Week in Review
GLENWOOD SPRINGS – The Mexican government has become involved in the situation of around 65 workers who came to the United States legally and say they were denied promised work and adequate payment.Adriana Valdes, spokeswoman for the Mexican Consulate in Denver, said late Friday afternoon, “At this point we have several lawyers working on this and we will have a more clear picture of what’s going on in the next couple of hours.”She said the consulate’s protection department is currently focusing all its attention on the case because there are so many people involved. In a statement, the consulate said it will give economic assistance to any of the Mexicans who have no means of returning to their homes.The men, who turned to Glenwood Springs’ Catholic Charities for help, say they were promised work by the Texas company JNS Construction. JNS sent two buses to take the men back to Mexico Friday morning after the men waited in Glenwood Springs since the end of November.
GLENWOOD SPRINGS – A two-year study into air quality in Garfield County found no violations of federal air quality standards and that the levels of air pollutants in the area were “generally very low.”But a preliminary health risk assessment provided with the study said that some oil and gas sites in the area appear “to present significantly higher cancer risk than urban and rural” areas. The assessment also said there were potential impacts from benzene, a known carcinogen, across oil and gas development areas of the county.The Garfield County Ambient Air Quality Study, which has cost about $325,000, was commissioned to evaluate air quality in the county because of the burgeoning local oil and gas industry and growth in the area.
GLENWOOD SPRINGS – A spending bill that the U.S. House of Representatives passed Monday night included language that would prevent the Bureau of Land Management from issuing commercial oil shale leasing regulations next fiscal year.But the bill did not contain any language for a one-year moratorium on drilling on BLM lands on the Roan Plateau, something U.S. Sen. Ken Salazar had tried unsuccessfully to include in an energy bill that passed last week.Language in the spending bill blocks the BLM from offering commercial oil shale leases during the 2008 fiscal year.”State and community involvement is essential, as commercial oil shale development would have significant impacts on the land, air and the quality and quantity of our very limited supplies of water on the Western Slope,” a statement from Salazar’s office said.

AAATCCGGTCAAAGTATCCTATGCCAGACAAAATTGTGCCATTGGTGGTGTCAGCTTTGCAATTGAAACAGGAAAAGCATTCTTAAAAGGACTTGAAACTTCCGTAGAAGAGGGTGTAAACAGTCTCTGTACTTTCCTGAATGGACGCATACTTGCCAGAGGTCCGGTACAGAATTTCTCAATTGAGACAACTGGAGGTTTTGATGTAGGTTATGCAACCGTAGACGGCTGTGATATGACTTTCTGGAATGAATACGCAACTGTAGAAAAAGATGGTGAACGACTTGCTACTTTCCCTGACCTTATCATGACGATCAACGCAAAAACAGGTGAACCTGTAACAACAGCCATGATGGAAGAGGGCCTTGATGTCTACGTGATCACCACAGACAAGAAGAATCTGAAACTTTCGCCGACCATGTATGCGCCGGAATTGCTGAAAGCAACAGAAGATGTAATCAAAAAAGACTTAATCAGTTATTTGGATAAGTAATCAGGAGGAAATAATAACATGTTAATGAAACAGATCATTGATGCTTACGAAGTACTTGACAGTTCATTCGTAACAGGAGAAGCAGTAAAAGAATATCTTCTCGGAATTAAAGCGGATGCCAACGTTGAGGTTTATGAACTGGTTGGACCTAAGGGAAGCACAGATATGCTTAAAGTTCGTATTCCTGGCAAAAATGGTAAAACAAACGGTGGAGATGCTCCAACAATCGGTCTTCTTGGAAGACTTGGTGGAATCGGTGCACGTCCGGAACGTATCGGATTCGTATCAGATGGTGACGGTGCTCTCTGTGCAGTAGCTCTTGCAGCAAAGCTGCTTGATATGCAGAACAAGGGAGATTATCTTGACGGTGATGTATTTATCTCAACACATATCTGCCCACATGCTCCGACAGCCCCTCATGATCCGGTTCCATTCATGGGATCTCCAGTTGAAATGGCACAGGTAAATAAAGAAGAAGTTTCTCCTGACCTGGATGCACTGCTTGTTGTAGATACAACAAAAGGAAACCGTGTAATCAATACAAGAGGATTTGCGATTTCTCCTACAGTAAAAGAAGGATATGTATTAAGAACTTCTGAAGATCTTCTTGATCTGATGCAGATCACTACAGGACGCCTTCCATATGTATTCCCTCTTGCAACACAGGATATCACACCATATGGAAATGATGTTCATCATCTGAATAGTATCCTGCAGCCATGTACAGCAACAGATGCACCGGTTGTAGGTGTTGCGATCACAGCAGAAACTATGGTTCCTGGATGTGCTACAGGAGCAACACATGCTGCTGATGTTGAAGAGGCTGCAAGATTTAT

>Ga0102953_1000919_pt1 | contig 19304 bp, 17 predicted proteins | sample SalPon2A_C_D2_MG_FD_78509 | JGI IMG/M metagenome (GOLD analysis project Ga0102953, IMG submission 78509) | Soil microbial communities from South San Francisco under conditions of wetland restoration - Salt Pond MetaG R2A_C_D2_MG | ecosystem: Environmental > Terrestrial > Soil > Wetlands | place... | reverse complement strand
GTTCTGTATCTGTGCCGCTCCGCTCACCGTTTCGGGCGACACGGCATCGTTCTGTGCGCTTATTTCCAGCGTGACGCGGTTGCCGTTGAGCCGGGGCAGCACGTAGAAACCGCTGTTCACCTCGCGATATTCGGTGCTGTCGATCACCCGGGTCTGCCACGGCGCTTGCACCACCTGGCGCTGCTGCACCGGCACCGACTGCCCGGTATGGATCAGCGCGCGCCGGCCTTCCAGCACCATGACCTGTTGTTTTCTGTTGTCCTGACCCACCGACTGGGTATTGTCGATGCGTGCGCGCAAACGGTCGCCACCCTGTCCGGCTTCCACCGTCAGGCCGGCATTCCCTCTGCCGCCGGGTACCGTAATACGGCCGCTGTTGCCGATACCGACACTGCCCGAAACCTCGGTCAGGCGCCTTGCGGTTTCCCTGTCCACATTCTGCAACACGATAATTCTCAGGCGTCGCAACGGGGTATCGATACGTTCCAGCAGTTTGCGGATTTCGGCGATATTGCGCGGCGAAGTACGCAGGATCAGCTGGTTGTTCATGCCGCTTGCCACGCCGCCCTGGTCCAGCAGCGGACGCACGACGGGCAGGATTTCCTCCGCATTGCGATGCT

Opponents of oil and gas drilling on the Roan Plateau are pointing to figures released earlier this month from a federal agency to criticize claims that Colorado can earn $1 billion in leasing payments if drilling goes forward on federal lands in the area.Figures from the Minerals Management Service, part of the U.S. Department of Interior, show Colorado reaped $10.7 million so far this year in bonus payments – money that winning bidders pay to buy a lease on federal land for oil, gas and coal development. That’s compared to $15.5 million for all of last year. The amount the service collected for all onshore and offshore leasing this year was $893 million.Critics of oil and gas drilling on the Roan Plateau seized on the numbers, saying figures about potential leasing revenue on Bureau of Land Management land on the Roan Plateau are dramatically overstated. In several statements, Golden-based Americans for American Energy (AAE) has said the state could earn about $1 billion from oil and gas leasing on the Roan Plateau.
GLENWOOD SPRINGS – The Colorado Department of Education released its annual student counts for school districts across the state Thursday, showing that Garfield County school districts witnessed growth between 2 and 10 percent over last year.Garfield School District 16 had the largest percentage increase, about 10 percent, with 133 new students in the district this year. Garfield School District Re-2 witnessed a 3 percent increase, with 133 new students as well, while Roaring Fork School District had a 2 percent gain with a gain of 109 students.This year, the state’s student population overall surpassed 800,000 students for the first time in the state’s history.
GLENWOOD SPRINGS – The Glenwood Springs Tourism Board is planning a marketing research study to determine how to best attract visitors and show them a good time.According to a news release, the first phase of the study evaluates the strengths, weaknesses, opportunities and threats to tourism within the resort community.”This is a good process for analysis of ideas and opinions, and works amazingly well for strategic planning,” said Kate Collins, according to the release.
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